Friday 13th Haunted Houses

Studley Park House Camden NSW

It’s Friday 13th. To get your spook on we are looking at some famous haunted houses. Studley Park House in Camden, was originally built by grazier William Payne in 1889. Although considered haunted, it is a beautiful building, featuring many admirable decorative mouldings. The death of two children has earned the house its haunted reputation. The residence became a boarding college and in 1909 a 14-year-old student, Ray Blackstone, drowned in a dam near the residence. His body is believed to have been kept at the cellar until it was buried. The building was sold soon after and reverted back to a residence. The son of acclaimed business man Arthur Adolphus Gregory died at the house in 1939 from appendicitis and his body was kept in the theatrette.

Spooky disturbances at the house include a hangman’s noose found dangling from a steeple roof by builders renovating in 2010, unexplained lights, sightings of a lady who stands at the window and a photograph of a ghostly young boy in the basement taken by ghost hunters.

Closer to home in Bundoora, on the outskirts of Melbourne, is the old Larundel Mental Asylum, famous in its day for incarcerating a great number of Melburnians suffering mental illness. Closed in 2001, it has been an abandoned building, off limits to the public but has built a reputation for being haunted. This attractive building was one of Melbourne’s three “magnificent asylums for the insane” built in the 1930s and 40s.

Larundal Mental Asylum

Now covered in graffiti the building, since its closure, has been a hangout for ghost hunters, graffiti artists and squatters. There have been reports of loud banging, children’s laughter, crying, and an eerie music box. Serial killer Peter Dupas was treated here, adding to the mystique of the building. Only a few original buildings of the vast complex remain and are soon to be reconstructed into apartments, completing the residential development already constructed on the grounds, which includes a shopping centre.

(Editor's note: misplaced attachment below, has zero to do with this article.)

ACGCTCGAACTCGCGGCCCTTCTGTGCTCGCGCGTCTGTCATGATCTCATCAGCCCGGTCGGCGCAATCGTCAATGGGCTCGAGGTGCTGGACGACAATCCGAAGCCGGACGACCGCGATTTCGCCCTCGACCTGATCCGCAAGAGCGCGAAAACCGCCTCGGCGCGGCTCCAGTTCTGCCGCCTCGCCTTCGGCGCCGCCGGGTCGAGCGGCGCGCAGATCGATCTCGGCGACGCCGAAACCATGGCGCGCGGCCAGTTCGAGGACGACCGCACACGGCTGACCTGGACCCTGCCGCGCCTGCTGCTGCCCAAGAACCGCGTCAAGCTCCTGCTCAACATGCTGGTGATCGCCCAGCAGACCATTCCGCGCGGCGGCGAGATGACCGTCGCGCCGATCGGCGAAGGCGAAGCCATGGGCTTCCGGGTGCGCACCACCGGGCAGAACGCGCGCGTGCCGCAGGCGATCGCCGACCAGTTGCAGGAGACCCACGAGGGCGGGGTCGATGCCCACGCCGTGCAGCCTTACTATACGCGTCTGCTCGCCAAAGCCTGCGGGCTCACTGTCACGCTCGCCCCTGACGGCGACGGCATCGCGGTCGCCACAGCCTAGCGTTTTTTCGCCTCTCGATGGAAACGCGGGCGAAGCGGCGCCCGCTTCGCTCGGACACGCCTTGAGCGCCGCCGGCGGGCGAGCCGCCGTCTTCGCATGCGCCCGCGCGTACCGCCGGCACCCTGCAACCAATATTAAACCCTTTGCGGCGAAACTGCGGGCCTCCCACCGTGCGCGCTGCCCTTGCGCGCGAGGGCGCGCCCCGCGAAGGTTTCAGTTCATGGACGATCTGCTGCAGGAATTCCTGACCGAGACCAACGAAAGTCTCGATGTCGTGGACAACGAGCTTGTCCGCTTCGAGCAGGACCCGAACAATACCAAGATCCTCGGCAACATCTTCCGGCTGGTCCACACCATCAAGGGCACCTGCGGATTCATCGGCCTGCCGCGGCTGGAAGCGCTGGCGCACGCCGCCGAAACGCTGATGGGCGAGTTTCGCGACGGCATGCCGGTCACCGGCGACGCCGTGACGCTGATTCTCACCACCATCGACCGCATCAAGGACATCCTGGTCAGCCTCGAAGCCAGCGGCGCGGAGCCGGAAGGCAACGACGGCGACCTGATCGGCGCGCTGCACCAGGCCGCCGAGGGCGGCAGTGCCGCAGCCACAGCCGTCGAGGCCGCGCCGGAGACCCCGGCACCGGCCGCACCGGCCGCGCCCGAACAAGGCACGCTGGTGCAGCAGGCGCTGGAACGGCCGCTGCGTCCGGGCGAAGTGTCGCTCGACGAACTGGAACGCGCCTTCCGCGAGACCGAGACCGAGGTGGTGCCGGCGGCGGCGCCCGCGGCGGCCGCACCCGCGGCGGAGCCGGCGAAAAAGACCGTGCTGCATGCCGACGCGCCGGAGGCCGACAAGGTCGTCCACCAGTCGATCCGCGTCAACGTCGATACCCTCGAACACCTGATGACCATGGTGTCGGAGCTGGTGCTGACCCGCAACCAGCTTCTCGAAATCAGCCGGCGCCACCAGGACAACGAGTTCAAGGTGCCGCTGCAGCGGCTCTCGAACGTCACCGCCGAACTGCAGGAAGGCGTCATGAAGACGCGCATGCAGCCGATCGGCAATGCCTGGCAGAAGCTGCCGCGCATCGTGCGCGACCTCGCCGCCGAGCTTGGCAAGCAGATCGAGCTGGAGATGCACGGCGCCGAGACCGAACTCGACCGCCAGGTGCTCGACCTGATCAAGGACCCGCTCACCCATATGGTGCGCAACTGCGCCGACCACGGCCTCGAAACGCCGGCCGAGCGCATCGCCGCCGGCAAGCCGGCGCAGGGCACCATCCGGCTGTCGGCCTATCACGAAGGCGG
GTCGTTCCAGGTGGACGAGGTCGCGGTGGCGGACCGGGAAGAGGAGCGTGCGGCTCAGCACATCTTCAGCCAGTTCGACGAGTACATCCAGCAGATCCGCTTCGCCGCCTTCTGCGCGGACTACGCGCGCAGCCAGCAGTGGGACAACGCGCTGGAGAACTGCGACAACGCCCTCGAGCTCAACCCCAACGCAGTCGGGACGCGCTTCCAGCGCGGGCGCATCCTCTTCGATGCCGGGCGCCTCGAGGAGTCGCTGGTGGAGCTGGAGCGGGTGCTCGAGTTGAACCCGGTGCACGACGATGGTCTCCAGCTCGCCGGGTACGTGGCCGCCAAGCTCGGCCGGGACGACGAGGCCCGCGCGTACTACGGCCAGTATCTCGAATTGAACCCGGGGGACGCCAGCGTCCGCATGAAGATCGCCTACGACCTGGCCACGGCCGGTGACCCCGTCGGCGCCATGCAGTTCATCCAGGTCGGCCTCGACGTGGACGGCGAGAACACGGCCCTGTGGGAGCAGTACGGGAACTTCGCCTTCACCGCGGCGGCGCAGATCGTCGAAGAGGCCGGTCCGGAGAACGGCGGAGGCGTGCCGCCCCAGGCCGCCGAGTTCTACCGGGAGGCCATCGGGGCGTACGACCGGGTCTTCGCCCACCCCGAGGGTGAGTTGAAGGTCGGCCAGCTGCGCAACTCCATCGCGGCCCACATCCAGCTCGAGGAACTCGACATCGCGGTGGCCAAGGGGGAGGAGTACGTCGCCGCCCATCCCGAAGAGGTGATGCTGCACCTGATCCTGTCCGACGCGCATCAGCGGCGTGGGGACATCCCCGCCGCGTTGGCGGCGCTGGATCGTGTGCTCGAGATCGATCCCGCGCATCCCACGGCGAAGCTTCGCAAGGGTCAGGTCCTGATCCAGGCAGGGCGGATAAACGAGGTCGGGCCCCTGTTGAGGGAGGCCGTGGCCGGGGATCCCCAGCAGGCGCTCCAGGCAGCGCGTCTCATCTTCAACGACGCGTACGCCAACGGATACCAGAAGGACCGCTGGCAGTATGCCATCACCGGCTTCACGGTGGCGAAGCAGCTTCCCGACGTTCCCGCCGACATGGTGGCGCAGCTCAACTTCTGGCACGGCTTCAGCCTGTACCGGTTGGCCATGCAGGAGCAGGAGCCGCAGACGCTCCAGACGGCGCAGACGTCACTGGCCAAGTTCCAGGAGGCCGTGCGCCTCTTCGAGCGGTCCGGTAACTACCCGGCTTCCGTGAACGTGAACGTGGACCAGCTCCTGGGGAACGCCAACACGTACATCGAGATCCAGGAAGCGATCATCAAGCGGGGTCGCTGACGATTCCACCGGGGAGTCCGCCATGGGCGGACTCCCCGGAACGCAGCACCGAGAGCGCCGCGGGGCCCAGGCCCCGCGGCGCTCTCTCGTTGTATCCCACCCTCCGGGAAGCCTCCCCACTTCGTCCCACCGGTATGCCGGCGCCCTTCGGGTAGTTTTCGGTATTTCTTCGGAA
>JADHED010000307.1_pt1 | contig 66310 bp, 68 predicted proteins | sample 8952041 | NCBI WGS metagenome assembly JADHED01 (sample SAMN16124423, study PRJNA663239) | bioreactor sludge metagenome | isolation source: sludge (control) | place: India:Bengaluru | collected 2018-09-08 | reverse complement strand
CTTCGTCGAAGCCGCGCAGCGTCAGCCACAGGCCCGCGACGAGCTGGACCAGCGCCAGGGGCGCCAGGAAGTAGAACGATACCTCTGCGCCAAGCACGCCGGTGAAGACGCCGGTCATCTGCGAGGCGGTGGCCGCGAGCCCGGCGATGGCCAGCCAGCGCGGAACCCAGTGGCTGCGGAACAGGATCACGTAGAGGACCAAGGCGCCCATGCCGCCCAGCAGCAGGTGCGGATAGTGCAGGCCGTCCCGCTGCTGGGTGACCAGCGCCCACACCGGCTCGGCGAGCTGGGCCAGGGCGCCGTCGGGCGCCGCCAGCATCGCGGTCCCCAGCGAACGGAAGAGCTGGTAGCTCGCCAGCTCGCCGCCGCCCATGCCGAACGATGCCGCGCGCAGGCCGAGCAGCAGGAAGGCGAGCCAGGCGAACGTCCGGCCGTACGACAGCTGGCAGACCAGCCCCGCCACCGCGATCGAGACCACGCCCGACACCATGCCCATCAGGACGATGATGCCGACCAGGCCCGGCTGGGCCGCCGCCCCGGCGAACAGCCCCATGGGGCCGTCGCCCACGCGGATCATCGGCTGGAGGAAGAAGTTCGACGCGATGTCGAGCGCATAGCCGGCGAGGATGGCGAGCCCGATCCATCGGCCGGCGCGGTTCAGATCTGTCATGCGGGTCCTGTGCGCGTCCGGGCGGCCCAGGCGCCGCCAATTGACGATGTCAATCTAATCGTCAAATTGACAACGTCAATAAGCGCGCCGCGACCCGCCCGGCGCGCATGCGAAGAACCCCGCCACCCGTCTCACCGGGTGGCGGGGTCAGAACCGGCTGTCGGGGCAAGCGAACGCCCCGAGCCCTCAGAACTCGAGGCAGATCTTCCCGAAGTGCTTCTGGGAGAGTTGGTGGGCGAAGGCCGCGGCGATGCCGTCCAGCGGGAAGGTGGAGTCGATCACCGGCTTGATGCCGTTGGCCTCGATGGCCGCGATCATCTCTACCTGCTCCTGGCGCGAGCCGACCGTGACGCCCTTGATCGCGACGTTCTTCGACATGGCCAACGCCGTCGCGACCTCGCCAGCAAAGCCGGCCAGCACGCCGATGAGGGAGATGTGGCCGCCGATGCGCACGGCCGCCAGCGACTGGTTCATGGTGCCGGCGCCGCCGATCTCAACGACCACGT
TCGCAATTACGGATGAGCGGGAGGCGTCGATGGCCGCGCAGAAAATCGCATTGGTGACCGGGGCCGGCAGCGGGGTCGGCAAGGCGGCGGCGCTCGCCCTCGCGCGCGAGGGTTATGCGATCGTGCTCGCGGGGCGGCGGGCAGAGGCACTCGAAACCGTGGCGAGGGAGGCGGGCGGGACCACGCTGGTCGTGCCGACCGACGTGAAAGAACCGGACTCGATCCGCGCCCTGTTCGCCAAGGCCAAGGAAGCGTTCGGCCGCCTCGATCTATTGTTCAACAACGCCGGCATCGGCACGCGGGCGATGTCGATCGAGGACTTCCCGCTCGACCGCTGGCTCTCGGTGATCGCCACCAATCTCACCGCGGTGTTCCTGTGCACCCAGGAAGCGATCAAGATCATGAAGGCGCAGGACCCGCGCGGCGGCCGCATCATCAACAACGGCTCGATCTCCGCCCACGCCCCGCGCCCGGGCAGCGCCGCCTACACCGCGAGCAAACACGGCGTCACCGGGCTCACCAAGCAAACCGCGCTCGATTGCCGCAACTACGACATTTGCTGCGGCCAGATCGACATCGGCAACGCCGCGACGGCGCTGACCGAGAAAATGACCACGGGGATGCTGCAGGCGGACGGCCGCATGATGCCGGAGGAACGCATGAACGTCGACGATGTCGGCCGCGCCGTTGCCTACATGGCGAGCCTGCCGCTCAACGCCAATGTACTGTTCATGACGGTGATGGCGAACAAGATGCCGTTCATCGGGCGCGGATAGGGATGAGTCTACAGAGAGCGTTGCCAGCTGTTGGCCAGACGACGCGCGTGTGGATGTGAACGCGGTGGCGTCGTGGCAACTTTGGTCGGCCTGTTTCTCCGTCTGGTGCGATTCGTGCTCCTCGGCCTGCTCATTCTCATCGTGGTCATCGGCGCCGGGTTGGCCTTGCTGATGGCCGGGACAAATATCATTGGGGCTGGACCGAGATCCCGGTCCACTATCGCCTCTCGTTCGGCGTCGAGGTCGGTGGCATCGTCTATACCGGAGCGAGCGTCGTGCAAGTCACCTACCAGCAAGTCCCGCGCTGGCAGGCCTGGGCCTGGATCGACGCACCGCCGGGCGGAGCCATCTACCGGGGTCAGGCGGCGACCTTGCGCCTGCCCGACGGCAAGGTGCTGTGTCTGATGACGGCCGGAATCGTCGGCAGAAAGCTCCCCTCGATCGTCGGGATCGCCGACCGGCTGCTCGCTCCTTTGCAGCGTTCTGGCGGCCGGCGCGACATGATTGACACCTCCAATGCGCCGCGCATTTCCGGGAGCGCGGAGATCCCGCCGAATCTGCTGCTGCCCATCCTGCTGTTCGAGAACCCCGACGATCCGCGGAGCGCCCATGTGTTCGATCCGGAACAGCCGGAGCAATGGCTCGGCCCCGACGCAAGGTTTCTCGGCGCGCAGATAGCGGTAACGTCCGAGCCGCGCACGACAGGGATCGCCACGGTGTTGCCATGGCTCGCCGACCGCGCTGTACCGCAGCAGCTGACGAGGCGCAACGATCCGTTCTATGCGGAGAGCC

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Decorative Columns Made Easy

Columns have long been used not only structurally, but also decoratively, and are associated with grand buildings. The Parthenon is one of the most famous examples of a colonnade of columns that create a grandiose affect to the onlooker’s eye. When columns were made from stone and then concrete they were only constructed in stately buildings, due to the cost and effort.

The Parthenon

The humble residential home was not often decorated with grand columns at the entrance.

There has been a revolution in the construction industry in more recent times with the introduction of decorative mouldings made from a lightweight material.  These lightweight mouldings are easily transported to the building site and simply attached to the building. A far cry from the original mouldings that were mixed onsite and created by craftsmen in decorative designs. Those designs are still available but are pre-moulded and delivered. The most commonly used designs these days are simpler, but if a more complex design is desired, these can be specifically custom designed by the Finishing Touch, suppliers of lightweight decorative mouldings

The Finishing Touch are renowned suppliers of quality decorative mouldings for columns. During the construction stage a thin metal or wooden post is inserted into the building for the columns; the lightweight column mouldings are delivered in two halves and adhered around the post. Columns are available in round, fluted, square and tapered shapes.  Caps, capitals and bases are also supplied by the Finishing Touch in a variety of patterns.

These days many modern homes boast a stunning entrance featuring columns, creating a stately presence on the streetscape.

It is due to the technology of the lightweight mouldings now broadly used by builders to enhance the façade of the residential homes they construct.